Thus the first step had been taken, and Donna Ignazia felt it would be ridiculous not to join in with my conversation at the ball which all tended to procuring the pleasure of spending our nights together. She found me affectionate all the evening, and at supper I did my best to get her everything she liked. I made her see that the part she had at last taken was worthy of praise, and not blame. I filled her pockets with sweets, and put into my own pockets two bottles of ratafia, which I handed over to the mother, who was asleep in the carriage. Donna Ignazia gratefully refused the quadruple I wished to give her, saying that if it were in my power to make such presents, I might give the money to her lover whenever he called on me.

"Certainly," I answered, "but what shall I say to prevent his taking offence?"

"Tell him that it is on account of what he asked you. He is poor, and I am sure he is in despair at not seeing me in the window to-night. I shall tell him I only went to the ball with you to please my father."

Donna Ignazia, a mixture of voluptuousness and piety, like most Spanish women, danced the fandango with so much fire that no words could have expressed so well the Joys that were in store for me. What a dance it is! Her bosom was heaving and her blood all aflame, and yet I was told that for the greater part of the company the dance was wholly innocent, and devoid of any intention. I pretended to believe it, but I certainly did not. Ignazia begged me to come to mass at the Church of the Soledad the next day at eight o'clock. I had not yet told her that it was there I had seen her first. She also asked me to come and see her in the evening, and said she would send me a letter if we were not left alone together.

I slept till noon, and was awoke by Marazzini, who came to ask me to give him some dinner. He told me he had seen me with my fair companion the night before, and that he had vainly endeavoured to find out who she was. I bore with this singularly misplaced curiosity, but when it came to his saying that he would have followed us if he had had any money, I spoke to him in a manner that made him turn pale. He begged pardon, and promised to bridle his curiosity for the future. He proposed a party of pleasure with the famous courtezan Spiletta, whose favours were dear, but I declined, for my mind was taken up with the fair Ignazia, whom I considered a worthy successor to Charlotte.

I went to the church, and she saw me when she came in, followed by the same companion as before.

She knelt down at two or three paces from me, but did not once look in my direction. Her friend, on the other hand, inspected me closely; she seemed about the same age as Ignazia, but she was ugly. I also noticed Don Francisco, and as I was going out of the church my rival followed me, and congratulated me somewhat bitterly on my good fortune in having taken his mistress a second time to the ball. He confessed that he had been on our track the whole evening, and that he should have gone away well enough pleased if it had not been for the way in which we dance the fandango. I felt this was an occasion for a little gentle management, and I answered good-humouredly that the love he thought he noticed was wholly imaginary, and that he was wrong to entertain any suspicions as to so virtuous a girl as Donna Ignazia. At the same time I placed an ounce in his hand, begging him to take it on account. He did so with an astonished stare, and, calling me his father and guardian angel, swore an eternal gratitude.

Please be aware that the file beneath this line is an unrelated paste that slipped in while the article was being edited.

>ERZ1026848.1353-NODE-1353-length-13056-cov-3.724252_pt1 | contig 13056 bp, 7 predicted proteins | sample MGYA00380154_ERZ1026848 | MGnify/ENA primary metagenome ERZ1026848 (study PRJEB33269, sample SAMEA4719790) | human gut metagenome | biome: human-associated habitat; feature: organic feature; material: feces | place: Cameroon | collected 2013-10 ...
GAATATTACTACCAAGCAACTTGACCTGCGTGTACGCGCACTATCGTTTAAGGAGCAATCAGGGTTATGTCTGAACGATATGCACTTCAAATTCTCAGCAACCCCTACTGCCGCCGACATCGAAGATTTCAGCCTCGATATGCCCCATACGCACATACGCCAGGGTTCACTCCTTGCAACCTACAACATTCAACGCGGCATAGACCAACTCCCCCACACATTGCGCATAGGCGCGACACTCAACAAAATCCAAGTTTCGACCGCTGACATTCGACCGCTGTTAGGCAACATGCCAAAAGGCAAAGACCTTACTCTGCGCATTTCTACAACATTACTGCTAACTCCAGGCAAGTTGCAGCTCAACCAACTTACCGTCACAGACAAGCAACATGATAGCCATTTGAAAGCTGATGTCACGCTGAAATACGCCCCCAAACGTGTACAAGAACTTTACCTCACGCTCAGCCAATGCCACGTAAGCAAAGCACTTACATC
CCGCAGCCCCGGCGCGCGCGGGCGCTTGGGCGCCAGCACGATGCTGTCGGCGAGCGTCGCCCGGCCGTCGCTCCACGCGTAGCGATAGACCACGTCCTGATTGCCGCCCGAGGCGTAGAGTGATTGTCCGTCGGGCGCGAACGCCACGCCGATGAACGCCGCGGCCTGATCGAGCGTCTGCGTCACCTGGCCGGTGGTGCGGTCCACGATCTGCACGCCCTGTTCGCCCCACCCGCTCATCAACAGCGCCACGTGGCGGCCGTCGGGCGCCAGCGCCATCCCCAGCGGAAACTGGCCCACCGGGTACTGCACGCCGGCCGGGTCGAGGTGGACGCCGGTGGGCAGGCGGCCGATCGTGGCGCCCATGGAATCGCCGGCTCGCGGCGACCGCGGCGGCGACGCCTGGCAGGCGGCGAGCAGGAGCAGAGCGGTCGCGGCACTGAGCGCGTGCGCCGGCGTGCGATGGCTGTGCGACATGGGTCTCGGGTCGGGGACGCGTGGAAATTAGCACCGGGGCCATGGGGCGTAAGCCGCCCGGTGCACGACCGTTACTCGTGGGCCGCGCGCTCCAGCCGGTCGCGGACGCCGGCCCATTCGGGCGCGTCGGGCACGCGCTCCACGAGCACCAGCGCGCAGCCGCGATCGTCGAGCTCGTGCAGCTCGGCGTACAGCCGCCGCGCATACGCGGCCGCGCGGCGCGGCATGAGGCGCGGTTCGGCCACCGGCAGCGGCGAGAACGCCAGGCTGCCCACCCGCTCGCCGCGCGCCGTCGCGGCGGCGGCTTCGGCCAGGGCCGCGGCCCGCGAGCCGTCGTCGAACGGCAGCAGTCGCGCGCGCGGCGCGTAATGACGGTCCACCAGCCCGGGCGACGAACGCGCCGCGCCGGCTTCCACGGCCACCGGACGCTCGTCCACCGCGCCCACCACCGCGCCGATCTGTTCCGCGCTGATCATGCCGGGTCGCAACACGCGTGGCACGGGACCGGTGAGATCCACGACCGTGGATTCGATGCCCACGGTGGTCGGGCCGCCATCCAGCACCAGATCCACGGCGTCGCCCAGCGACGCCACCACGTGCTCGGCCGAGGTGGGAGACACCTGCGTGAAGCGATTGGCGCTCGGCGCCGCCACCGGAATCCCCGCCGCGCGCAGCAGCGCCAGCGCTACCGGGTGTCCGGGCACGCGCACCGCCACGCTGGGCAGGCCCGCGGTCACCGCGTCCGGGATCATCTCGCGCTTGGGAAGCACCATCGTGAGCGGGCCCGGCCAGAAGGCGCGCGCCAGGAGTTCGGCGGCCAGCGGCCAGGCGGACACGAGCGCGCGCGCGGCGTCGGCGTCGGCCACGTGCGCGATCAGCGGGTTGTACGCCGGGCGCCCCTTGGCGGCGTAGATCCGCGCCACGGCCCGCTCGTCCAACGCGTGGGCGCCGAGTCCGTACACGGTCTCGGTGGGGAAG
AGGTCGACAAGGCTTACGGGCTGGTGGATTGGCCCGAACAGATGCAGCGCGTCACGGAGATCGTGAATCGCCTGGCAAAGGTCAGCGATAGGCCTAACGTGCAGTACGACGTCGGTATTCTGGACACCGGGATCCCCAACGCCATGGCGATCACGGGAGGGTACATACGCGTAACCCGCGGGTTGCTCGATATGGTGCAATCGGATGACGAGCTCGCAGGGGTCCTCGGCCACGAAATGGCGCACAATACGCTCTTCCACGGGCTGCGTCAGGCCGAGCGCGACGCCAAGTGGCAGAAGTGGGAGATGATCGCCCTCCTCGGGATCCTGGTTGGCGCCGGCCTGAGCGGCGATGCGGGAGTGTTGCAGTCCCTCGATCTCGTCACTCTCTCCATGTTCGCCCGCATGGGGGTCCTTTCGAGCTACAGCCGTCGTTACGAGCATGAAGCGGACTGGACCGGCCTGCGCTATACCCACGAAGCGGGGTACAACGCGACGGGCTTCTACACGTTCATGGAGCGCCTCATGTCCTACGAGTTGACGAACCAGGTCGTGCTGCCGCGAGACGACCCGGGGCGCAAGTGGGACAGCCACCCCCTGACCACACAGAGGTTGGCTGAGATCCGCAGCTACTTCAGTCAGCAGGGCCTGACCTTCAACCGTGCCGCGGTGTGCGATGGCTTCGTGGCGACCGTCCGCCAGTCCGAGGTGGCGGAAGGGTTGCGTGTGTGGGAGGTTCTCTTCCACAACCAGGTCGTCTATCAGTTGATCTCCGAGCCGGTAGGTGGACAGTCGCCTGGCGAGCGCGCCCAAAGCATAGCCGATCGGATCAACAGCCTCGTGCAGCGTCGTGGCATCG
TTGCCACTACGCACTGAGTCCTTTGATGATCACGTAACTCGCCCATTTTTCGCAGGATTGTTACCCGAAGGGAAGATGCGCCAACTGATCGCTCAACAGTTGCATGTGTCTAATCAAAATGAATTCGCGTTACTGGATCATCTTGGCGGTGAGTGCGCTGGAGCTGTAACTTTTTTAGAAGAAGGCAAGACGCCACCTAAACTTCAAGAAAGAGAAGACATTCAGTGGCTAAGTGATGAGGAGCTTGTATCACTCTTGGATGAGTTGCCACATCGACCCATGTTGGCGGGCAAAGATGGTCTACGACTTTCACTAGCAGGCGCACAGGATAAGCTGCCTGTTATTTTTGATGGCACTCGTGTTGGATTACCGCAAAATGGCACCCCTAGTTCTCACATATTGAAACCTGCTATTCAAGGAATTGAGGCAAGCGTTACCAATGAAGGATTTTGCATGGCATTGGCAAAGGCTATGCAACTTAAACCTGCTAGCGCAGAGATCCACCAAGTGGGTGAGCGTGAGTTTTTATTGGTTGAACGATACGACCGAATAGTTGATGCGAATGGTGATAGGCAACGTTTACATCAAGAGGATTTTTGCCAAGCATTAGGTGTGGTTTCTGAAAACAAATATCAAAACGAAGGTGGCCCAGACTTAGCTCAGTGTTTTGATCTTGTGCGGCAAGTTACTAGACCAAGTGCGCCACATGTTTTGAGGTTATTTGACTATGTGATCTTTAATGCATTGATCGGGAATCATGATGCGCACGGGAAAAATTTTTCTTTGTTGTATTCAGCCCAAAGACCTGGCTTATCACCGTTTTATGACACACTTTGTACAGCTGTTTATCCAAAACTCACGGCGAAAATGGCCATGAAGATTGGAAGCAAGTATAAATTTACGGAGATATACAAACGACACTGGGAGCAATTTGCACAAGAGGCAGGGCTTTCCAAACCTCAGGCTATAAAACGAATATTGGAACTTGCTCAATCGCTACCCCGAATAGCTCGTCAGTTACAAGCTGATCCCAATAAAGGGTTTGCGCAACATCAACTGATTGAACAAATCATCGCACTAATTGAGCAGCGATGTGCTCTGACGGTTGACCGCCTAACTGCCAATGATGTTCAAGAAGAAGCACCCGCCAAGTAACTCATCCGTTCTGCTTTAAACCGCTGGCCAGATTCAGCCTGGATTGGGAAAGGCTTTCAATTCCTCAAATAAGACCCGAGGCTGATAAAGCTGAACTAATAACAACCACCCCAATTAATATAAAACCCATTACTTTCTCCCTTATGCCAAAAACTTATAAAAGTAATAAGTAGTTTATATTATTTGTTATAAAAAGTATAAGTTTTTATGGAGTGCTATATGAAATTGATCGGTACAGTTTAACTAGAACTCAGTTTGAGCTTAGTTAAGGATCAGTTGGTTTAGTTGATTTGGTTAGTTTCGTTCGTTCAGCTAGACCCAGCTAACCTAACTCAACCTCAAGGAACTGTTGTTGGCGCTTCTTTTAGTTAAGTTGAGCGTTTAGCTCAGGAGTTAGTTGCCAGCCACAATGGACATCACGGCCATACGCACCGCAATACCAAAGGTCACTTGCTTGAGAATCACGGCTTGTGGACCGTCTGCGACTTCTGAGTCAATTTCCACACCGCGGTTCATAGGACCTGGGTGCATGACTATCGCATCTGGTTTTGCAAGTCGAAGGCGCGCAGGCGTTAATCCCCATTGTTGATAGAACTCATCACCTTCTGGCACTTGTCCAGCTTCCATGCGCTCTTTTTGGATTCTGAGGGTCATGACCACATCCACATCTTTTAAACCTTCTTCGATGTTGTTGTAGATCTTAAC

In the evening I called on Don Diego, where I was regaled with the excellent ratafia I had given the mother, and the whole family began to speak of the obligations Spain owed to the Count of Aranda.

"No exercise is more healthful than dancing," said Antonia, the mother, "and before his time balls were strictly forbidden. In spite of that he is hated for having expelled 'los padres de la compagnia de Jesus', and for his sumptuary regulations. But the poor bless his name, for all the money produced by the balls goes to them."

"And thus," said the father, "to go to the ball is to do a pious work."

"I have two cousins," said Ignazia, "who are perfect angels of goodness. I told them that you had taken me to the ball; but they are so poor that they have no hope of going.

Memoirs of Casanova Volume 6a Spain Page 40

Memoirs of Jacques Casanova

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